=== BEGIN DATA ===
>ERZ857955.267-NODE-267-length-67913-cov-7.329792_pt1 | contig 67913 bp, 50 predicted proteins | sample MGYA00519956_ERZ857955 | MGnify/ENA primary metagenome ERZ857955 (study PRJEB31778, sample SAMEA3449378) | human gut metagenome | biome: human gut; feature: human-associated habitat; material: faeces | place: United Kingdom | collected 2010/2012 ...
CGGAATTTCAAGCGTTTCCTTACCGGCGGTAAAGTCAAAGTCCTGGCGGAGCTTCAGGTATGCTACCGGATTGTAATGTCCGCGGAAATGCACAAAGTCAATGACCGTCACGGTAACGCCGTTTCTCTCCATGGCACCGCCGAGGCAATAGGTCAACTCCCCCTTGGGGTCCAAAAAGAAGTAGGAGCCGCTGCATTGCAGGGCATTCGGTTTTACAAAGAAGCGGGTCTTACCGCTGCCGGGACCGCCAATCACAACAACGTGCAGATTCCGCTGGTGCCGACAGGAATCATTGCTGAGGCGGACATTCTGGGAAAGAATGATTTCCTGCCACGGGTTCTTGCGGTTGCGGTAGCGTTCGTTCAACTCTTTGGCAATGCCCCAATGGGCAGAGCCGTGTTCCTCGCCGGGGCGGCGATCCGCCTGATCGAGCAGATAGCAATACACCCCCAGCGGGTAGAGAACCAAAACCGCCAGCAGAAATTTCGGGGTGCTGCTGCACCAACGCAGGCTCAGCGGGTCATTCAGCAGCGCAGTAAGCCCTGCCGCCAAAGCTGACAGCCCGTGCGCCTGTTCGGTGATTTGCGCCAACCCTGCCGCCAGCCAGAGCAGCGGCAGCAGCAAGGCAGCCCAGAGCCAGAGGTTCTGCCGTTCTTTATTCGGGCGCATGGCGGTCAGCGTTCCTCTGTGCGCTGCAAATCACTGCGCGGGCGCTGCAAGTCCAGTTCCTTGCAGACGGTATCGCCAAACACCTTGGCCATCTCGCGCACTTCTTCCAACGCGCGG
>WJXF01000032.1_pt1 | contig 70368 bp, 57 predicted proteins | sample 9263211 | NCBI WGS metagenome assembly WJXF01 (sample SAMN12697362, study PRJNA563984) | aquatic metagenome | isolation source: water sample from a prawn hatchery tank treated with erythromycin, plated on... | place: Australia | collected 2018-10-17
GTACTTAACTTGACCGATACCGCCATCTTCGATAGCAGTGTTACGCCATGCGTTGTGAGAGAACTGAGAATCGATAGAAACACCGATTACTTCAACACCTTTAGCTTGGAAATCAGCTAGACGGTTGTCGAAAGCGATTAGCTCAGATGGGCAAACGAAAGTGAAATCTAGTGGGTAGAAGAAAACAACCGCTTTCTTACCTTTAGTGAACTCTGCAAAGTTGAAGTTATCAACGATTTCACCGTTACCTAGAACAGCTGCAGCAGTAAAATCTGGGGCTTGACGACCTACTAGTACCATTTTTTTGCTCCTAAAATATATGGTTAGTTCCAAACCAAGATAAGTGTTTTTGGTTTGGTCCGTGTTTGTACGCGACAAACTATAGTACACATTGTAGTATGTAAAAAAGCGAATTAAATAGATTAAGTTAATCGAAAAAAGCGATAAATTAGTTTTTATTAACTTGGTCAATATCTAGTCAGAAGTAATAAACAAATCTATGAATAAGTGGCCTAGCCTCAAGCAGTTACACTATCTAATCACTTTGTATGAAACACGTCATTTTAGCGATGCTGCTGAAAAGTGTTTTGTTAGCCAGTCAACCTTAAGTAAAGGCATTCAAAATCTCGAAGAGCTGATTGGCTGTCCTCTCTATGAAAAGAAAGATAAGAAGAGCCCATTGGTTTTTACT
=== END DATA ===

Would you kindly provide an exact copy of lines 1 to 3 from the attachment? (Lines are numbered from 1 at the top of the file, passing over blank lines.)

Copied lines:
>ERZ857955.267-NODE-267-length-67913-cov-7.329792_pt1 | contig 67913 bp, 50 predicted proteins | sample MGYA00519956_ERZ857955 | MGnify/ENA primary metagenome ERZ857955 (study PRJEB31778, sample SAMEA3449378) | human gut metagenome | biome: human gut; feature: human-associated habitat; material: faeces | place: United Kingdom | collected 2010/2012 ...
CGGAATTTCAAGCGTTTCCTTACCGGCGGTAAAGTCAAAGTCCTGGCGGAGCTTCAGGTATGCTACCGGATTGTAATGTCCGCGGAAATGCACAAAGTCAATGACCGTCACGGTAACGCCGTTTCTCTCCATGGCACCGCCGAGGCAATAGGTCAACTCCCCCTTGGGGTCCAAAAAGAAGTAGGAGCCGCTGCATTGCAGGGCATTCGGTTTTACAAAGAAGCGGGTCTTACCGCTGCCGGGACCGCCAATCACAACAACGTGCAGATTCCGCTGGTGCCGACAGGAATCATTGCTGAGGCGGACATTCTGGGAAAGAATGATTTCCTGCCACGGGTTCTTGCGGTTGCGGTAGCGTTCGTTCAACTCTTTGGCAATGCCCCAATGGGCAGAGCCGTGTTCCTCGCCGGGGCGGCGATCCGCCTGATCGAGCAGATAGCAATACACCCCCAGCGGGTAGAGAACCAAAACCGCCAGCAGAAATTTCGGGGTGCTGCTGCACCAACGCAGGCTCAGCGGGTCATTCAGCAGCGCAGTAAGCCCTGCCGCCAAAGCTGACAGCCCGTGCGCCTGTTCGGTGATTTGCGCCAACCCTGCCGCCAGCCAGAGCAGCGGCAGCAGCAAGGCAGCCCAGAGCCAGAGGTTCTGCCGTTCTTTATTCGGGCGCATGGCGGTCAGCGTTCCTCTGTGCGCTGCAAATCACTGCGCGGGCGCTGCAAGTCCAGTTCCTTGCAGACGGTATCGCCAAACACCTTGGCCATCTCGCGCACTTCTTCCAACGCGCGG
>WJXF01000032.1_pt1 | contig 70368 bp, 57 predicted proteins | sample 9263211 | NCBI WGS metagenome assembly WJXF01 (sample SAMN12697362, study PRJNA563984) | aquatic metagenome | isolation source: water sample from a prawn hatchery tank treated with erythromycin, plated on... | place: Australia | collected 2018-10-17